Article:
These are extremely difficult questions, and one misstep can create a ton of liability for the employer. The FMLA regulations offer little guidance on these very difficult questions. I find that these kinds of difficult questions paralyze even the most experienced HR professionals. When FMLA perplexes even the most experienced of us, you can imagine how it wreaks havoc on workplaces everywhere. And it does.
Q: When you’re not speaking, providing professional training for HR, and writing about these issues, what do you do in your legal practice?
A: I represent employers ranging from the small, local businesses to Fortune 100 companies on a wide range of labor and employment issues. However, the majority of my legal practice involves representing employers in the areas of FMLA or ADA. Of this work, a decent portion includes litigating FMLA and ADA cases in federal court across the country. However, my practice increasingly involves counseling employers on day-to-day FMLA and ADA compliance issues and training managers on their responsibilities under these laws. I find the compliance counseling aspect of my job to be the most rewarding, as we can address critical issues before they blow up in litigation.
Q: You add a lot of personality to your posts and sometimes even share a glimpse of your adorable family, as you did when you made your kids celebrate the 25th birthday of the FMLA, complete with cake, and shared a picture online (by the way, that qualifies you to join me in the FMLA super-geek club)! What other kinds of things do you like to do in your free time?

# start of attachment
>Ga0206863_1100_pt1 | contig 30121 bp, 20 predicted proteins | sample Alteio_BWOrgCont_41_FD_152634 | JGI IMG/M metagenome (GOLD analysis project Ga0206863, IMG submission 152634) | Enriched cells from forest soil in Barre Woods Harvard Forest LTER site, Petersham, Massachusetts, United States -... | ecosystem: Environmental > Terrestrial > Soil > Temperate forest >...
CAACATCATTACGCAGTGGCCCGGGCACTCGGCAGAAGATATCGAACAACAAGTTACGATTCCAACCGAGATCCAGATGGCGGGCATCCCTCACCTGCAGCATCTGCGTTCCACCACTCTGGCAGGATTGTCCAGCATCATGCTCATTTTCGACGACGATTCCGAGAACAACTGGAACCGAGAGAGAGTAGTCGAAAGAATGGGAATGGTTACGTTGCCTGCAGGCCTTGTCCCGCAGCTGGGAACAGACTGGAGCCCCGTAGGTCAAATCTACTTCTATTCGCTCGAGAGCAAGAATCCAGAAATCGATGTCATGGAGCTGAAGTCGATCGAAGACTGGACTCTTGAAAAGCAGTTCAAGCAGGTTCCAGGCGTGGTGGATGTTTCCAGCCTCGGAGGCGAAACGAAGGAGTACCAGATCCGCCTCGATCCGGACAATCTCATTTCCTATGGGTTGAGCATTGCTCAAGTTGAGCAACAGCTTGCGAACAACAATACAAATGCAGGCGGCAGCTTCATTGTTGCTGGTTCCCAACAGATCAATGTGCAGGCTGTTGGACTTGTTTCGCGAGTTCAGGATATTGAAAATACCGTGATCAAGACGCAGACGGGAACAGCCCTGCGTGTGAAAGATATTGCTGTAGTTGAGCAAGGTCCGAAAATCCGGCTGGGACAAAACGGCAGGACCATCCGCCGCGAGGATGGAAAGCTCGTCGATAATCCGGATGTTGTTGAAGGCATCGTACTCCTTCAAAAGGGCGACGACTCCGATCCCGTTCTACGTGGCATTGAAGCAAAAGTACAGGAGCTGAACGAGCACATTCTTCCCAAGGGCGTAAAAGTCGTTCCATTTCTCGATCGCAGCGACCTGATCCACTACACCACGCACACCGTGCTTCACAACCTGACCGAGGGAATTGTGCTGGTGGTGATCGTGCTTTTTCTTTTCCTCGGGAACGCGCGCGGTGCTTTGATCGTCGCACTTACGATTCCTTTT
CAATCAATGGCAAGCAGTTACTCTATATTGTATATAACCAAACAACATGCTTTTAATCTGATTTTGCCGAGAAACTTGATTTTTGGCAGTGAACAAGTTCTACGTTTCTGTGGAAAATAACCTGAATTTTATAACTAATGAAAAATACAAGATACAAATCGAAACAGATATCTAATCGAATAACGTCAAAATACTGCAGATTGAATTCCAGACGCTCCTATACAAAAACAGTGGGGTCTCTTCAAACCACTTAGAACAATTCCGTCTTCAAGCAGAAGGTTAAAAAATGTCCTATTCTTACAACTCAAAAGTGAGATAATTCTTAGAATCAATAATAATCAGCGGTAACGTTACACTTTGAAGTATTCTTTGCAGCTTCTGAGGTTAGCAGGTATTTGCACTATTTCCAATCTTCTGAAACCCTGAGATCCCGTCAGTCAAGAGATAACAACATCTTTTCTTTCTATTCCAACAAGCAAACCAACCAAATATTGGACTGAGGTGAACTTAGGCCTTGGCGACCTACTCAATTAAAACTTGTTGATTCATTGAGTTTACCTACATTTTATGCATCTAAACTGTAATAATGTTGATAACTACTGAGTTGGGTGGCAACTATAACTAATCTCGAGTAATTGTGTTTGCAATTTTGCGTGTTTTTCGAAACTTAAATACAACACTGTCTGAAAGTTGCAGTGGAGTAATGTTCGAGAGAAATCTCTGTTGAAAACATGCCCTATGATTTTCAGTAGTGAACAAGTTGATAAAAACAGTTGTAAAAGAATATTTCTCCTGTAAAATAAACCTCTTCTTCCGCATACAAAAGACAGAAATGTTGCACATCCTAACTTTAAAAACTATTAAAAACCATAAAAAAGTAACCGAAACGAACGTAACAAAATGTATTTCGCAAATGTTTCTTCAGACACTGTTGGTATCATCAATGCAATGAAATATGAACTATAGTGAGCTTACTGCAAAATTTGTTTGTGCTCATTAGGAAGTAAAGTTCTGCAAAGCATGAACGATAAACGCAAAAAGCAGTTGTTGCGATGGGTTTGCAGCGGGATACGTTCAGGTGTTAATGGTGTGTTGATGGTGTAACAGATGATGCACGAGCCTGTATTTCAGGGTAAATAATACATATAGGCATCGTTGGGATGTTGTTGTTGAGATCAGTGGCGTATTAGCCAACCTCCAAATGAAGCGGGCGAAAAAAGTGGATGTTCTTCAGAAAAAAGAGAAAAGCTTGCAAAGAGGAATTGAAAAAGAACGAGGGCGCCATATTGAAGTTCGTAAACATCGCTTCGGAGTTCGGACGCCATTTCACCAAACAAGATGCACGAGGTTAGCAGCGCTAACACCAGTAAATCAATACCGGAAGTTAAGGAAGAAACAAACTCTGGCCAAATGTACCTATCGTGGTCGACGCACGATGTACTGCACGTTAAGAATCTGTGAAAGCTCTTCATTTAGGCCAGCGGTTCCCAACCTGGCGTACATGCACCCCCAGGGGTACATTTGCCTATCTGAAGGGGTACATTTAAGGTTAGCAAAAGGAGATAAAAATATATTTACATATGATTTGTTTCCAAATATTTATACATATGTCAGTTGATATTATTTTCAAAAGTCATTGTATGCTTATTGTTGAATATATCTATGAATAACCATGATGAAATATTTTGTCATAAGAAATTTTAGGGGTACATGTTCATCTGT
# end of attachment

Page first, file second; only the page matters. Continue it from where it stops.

A: As absolutely spine-tingling as the FMLA is, I try and remind myself that there are a handful of other things just as exciting in life. For instance, I am a baseball fanatic. If I weren’t so damn scared of failing, I would have followed my dream after college of becoming a major league baseball umpire! (For nearly two decades, I umpired high school and semi-pro baseball.) Now, decades later with four young kids, I spend much of my spring and summer coaching their baseball teams. In a few months, I also will take on the position of president of our local little league, so I am going to eat, sleep and breathe even more baseball!
Q: Why should #SHRM18 attendees be sure to catch your session?
A: You mean, other than watching me juggle rings of fire while balancing a Golden Retriever puppy on each shoulder? (Ahem, you may want to avoid the front row juuuuust in case.) My co-presenter, Matt Morris (who is my FMLA “phone a friend” whenever I am in trouble), and I promise a wildly practical session on the FMLA. You will leave with a roadmap and several case studies that you can immediately use to create your own workplace FMLA training program. We will help you explain to managers their critical role in the FMLA leave process, how you can help them stop saying dumb things that land you in FMLA jail, and as I mentioned, provide several case studies that you can shamelessly steal for your own training programs. (I won’t even sue you for stealing them, I promise.) Can you imagine a more exhilarating session at #SHRM18?
Q: What else would you like to add?
A: Well, haven’t I already worn out my welcome? It’s best not to allow an attorney blather on….